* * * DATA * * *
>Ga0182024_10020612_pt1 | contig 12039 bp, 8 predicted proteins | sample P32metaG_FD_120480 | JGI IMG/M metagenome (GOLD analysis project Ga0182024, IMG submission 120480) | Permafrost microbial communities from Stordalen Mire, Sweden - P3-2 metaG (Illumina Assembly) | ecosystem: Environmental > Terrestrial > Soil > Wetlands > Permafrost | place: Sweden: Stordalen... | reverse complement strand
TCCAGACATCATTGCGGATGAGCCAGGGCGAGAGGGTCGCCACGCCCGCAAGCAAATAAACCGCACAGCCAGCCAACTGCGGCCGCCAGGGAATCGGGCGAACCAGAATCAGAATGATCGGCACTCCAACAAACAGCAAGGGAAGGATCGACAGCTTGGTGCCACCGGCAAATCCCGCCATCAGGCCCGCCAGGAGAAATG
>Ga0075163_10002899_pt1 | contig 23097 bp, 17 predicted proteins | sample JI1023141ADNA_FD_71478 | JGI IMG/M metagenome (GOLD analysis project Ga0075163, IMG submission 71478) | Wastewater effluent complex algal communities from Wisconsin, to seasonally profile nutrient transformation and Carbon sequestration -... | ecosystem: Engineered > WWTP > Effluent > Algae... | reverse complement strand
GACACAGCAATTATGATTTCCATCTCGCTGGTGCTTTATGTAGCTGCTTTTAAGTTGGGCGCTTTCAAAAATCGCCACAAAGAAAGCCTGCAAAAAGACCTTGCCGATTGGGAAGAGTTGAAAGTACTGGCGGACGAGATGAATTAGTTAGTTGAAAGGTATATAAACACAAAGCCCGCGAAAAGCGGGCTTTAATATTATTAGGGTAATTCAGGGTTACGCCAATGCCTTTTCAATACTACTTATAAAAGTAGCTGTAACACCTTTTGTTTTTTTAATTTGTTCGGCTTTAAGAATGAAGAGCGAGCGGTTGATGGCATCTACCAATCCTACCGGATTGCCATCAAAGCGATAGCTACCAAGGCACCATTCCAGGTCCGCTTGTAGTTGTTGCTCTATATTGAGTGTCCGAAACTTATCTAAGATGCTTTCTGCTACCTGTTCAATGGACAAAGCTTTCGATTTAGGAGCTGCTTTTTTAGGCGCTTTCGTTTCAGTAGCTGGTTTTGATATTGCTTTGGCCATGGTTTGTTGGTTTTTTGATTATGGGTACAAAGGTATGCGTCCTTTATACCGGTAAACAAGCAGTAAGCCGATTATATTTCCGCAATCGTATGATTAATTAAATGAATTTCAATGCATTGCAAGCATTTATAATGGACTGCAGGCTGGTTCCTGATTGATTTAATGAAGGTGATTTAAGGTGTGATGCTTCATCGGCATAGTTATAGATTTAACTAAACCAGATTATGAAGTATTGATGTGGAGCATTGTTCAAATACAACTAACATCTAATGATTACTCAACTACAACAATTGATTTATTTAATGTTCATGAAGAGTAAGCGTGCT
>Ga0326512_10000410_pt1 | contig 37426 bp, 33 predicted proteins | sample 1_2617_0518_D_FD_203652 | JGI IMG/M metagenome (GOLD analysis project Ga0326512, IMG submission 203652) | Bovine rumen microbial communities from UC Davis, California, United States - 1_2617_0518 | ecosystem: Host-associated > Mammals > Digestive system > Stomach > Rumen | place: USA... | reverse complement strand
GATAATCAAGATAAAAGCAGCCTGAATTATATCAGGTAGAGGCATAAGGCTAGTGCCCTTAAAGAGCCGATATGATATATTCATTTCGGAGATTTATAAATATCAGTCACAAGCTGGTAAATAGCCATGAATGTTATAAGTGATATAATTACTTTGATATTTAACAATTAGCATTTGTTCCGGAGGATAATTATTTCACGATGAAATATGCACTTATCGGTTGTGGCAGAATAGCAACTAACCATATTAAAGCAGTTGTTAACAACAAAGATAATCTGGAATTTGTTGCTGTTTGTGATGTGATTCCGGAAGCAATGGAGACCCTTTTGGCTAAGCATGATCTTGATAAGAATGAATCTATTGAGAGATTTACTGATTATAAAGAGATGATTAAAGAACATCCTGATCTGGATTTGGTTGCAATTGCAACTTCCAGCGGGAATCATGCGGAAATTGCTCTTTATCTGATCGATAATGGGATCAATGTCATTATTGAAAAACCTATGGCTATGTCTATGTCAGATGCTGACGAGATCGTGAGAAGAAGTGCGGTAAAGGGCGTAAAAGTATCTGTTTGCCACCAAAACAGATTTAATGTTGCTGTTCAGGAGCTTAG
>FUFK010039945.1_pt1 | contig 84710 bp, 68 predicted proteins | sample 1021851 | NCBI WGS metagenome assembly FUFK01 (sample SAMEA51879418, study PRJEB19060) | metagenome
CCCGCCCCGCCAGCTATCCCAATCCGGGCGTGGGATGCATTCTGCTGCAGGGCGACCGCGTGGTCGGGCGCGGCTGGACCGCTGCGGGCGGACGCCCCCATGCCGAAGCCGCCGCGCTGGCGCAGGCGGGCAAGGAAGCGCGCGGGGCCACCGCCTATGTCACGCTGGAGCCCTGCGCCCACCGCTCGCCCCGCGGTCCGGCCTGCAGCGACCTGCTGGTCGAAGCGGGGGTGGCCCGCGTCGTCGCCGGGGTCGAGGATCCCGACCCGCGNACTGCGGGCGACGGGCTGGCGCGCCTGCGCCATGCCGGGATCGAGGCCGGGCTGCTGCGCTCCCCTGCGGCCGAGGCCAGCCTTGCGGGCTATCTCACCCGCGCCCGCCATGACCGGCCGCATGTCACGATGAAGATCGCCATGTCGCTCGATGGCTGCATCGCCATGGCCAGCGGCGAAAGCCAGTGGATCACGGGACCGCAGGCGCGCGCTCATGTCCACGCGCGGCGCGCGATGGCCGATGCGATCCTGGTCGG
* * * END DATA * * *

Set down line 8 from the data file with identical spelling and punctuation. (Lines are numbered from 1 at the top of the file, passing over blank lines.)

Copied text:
CCCGCCCCGCCAGCTATCCCAATCCGGGCGTGGGATGCATTCTGCTGCAGGGCGACCGCGTGGTCGGGCGCGGCTGGACCGCTGCGGGCGGACGCCCCCATGCCGAAGCCGCCGCGCTGGCGCAGGCGGGCAAGGAAGCGCGCGGGGCCACCGCCTATGTCACGCTGGAGCCCTGCGCCCACCGCTCGCCCCGCGGTCCGGCCTGCAGCGACCTGCTGGTCGAAGCGGGGGTGGCCCGCGTCGTCGCCGGGGTCGAGGATCCCGACCCGCGNACTGCGGGCGACGGGCTGGCGCGCCTGCGCCATGCCGGGATCGAGGCCGGGCTGCTGCGCTCCCCTGCGGCCGAGGCCAGCCTTGCGGGCTATCTCACCCGCGCCCGCCATGACCGGCCGCATGTCACGATGAAGATCGCCATGTCGCTCGATGGCTGCATCGCCATGGCCAGCGGCGAAAGCCAGTGGATCACGGGACCGCAGGCGCGCGCTCATGTCCACGCGCGGCGCGCGATGGCCGATGCGATCCTGGTCGG